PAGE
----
For the polenta:1 cup polenta
3 1/2 cups water
1 tablespoon oil
Salt & pepper to taste (about 1/2 tsp salt and fresh black pepper)
1/2  cup gruy√®re cheese, shredded (I used Mozzarella)
Whisk together the cornmeal with 1 cup of the water in a medium bowl. Set aside. In a medium saucepan, bring the rest of the water to a boil, then add the cornmeal and the optional cheese to the boiling water and turn down the heat to medium low. Add the rest of the ingredients, then stir continuously for about 10-15 minutes. The polenta will become very thick and stiff. Pour it into a casserole dish that's been lightly oiled, and smooth it out. A 10” round casserole dish is a good size. The polenta will set up thick enough to slice wih a knife.
To assemble, pour the roasted veggie sauce over the top of the polenta. Cut and serve. Makes 4 generous servings. 


For more vegetarian cooking options check out these cookbooks:
The New Moosewood Cookbook (Mollie Katzen's Classic Cooking)


Vegetarian Cooking for Everyone

August 1, 2010

Easy Bake cOven - Chow's Ginger Cake

I was a little scared about the ginger cake. I'm not a huge ginger fan, especially fresh ginger, because it can be so overpowering. I am happy to say that I really enjoyed this cake! Thanks Gretchen for choosing this recipe. 


We have been so busy lately, I waited until Thursday night to make the cake... and the caramel.... but I did plan ahead and made Vanilla Bean Ice cream to accompany it. Yum! Apparently, July was National Ice Cream Month. Had I know about this sooner, I think I would have tried making some more ice creams. I love ice cream! It is one of my favorite desserts, and making it at home is so easy. I might make August into my own "Christina Loves Ice Cream Month... and it is Her Birthday Month so Why Not Eat a Lot of Ice Cream Month." Looking forward to this idea....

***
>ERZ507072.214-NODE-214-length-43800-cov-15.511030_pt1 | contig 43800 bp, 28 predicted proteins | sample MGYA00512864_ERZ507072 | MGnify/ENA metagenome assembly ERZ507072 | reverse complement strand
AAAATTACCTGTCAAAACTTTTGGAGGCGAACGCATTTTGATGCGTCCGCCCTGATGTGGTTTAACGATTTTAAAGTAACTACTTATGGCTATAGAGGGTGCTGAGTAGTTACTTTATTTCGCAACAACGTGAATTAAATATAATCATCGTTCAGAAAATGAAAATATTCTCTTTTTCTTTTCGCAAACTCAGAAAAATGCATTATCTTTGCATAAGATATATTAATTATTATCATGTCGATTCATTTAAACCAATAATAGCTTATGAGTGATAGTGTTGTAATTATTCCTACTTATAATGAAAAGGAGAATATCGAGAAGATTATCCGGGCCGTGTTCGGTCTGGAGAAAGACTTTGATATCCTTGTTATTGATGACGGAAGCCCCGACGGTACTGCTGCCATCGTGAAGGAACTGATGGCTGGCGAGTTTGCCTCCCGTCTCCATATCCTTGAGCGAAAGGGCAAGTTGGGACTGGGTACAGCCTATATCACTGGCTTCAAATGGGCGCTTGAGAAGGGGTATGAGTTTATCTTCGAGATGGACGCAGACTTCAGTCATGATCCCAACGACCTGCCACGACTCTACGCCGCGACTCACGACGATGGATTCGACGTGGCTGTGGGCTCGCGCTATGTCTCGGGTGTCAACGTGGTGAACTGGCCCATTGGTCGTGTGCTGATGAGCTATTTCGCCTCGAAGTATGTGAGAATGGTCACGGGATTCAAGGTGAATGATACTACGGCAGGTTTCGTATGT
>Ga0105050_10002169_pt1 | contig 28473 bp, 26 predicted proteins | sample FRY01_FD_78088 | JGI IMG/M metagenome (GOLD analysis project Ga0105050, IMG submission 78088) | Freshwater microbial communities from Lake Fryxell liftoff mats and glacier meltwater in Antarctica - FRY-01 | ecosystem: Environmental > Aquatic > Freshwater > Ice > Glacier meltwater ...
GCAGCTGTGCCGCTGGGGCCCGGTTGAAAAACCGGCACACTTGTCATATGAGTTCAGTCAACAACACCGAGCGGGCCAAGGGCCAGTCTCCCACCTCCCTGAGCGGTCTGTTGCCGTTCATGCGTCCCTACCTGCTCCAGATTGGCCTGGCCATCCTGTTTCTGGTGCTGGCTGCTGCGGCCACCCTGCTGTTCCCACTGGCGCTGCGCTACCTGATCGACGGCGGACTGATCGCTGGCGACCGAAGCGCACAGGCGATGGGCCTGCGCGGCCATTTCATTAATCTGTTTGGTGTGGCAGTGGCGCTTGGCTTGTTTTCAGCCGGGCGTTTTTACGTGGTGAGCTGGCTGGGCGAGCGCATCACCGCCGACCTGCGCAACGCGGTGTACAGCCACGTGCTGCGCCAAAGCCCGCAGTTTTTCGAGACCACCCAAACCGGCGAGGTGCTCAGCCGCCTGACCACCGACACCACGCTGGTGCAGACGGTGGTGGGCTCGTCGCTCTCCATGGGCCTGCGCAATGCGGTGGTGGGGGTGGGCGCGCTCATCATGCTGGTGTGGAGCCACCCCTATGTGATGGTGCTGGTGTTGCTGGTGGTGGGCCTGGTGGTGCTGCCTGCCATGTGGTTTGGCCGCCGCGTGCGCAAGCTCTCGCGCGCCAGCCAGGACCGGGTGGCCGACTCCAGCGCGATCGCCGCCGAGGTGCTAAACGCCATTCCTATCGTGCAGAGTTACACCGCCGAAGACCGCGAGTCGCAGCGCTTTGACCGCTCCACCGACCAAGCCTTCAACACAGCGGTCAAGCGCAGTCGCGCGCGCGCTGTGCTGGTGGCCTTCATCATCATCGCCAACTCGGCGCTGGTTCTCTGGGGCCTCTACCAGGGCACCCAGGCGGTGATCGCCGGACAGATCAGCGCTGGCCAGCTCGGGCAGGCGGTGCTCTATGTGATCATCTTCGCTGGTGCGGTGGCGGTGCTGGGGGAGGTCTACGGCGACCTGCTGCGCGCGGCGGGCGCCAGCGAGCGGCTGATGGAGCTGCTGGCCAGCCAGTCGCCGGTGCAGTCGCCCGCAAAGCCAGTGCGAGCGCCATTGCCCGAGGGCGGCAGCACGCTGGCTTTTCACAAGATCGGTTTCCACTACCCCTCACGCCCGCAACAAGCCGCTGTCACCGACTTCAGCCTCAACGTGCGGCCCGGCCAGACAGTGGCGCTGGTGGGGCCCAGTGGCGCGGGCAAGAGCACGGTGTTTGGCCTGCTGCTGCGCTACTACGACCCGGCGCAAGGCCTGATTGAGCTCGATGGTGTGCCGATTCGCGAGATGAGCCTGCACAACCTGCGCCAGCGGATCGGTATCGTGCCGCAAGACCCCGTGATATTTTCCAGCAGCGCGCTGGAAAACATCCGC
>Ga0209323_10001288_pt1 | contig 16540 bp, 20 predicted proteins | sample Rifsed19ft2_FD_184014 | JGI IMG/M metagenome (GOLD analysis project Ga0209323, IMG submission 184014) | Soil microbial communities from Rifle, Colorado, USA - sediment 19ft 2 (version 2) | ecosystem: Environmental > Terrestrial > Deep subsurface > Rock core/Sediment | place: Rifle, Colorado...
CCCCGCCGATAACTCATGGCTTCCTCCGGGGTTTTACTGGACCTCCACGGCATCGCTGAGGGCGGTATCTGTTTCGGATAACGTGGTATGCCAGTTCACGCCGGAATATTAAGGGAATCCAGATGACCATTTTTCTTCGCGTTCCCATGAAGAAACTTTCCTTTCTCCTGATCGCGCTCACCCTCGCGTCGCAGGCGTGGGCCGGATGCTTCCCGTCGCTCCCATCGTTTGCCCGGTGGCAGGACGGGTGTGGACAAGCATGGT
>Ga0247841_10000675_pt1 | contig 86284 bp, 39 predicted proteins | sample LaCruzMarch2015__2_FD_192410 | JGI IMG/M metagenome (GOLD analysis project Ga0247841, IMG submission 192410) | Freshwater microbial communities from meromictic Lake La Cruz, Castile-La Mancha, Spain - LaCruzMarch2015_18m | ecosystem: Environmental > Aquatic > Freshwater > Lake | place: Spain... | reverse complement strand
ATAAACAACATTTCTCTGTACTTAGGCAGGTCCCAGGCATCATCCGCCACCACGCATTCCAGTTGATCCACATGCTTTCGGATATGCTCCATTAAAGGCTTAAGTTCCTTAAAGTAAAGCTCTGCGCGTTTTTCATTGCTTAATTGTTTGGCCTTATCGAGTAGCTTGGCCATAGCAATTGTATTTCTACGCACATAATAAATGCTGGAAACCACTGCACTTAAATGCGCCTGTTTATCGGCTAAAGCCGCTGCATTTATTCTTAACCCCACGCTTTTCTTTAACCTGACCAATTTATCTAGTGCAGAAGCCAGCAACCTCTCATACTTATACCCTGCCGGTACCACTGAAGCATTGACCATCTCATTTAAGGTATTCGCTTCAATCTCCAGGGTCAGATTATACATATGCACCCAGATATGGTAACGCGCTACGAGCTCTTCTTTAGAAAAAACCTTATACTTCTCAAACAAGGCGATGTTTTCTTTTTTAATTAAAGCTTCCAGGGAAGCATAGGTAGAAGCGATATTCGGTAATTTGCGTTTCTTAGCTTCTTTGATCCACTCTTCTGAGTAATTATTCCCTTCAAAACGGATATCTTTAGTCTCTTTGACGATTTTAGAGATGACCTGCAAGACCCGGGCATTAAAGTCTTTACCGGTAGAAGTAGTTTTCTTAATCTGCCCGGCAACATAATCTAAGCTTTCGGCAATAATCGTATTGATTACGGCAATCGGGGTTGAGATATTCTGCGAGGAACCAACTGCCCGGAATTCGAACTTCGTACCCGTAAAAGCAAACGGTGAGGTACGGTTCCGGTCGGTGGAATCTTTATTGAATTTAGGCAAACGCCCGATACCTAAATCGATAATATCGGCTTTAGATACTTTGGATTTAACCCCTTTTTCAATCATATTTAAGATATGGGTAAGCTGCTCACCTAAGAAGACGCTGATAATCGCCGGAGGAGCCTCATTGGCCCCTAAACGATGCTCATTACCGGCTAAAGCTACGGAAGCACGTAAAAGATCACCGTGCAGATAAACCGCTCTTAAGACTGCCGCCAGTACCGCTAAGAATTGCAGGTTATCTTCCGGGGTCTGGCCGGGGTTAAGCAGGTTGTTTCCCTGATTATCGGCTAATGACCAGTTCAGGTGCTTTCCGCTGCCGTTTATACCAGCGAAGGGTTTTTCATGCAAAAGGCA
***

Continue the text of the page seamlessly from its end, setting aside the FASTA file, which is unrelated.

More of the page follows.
Back to the cake. The recipe made way too much batter for one 9 inch pan as was called for in the recipe. I ended up filling one pan pretty full... then second guessing the rules and adding the rest to a 6 inch pan. Even then, they were both really full and very tall. I was pretty worried it was going to spill over and create a mess for me in the bottom of the oven. Thankfully that didn't happen, and the cake just kept rising taller and taller. I have no clue if the Chow cake is tall like mine, but I can say that I liked it. I used half the amount of fresh ginger that was called for and probably like it better this way. I bought a large seeming chunk of ginger and once it was grated, there was a lot less than expected. 


This cake is one of those that gets better with age. I snuck a bite while I was photographing it and it was much better than the first night. Sorry to my guests who had to eat it warm from the oven... oh so terrible! I suggest if you enjoy gingerbread or gingerbread men, or ginger in the slightest you should try this cake. Thanks CHOW for making something so lovely, and allowing the Chronicle to post it for us all. 


Chow's Ginger Cake With Caramel Sauce & Whipped Cream

The secrets:

Two kinds of ginger: Loads of fresh ginger, backed by the powdered product, gives the cake a fresh spike of flavor. Dark molasses: This adds a rich, earthy element to the blend. Warming before serving: While the cake is good cold, it tastes even better gently reheated in the oven. Caramel sauce: The caramel adds a pleasant dose of sweetness and sets this cake apart. Serves 16
Ginger cakeButter and flour to prepare pan
2 ounces ginger, peeled and finely grated on a Microplane (about 3 tablespoons)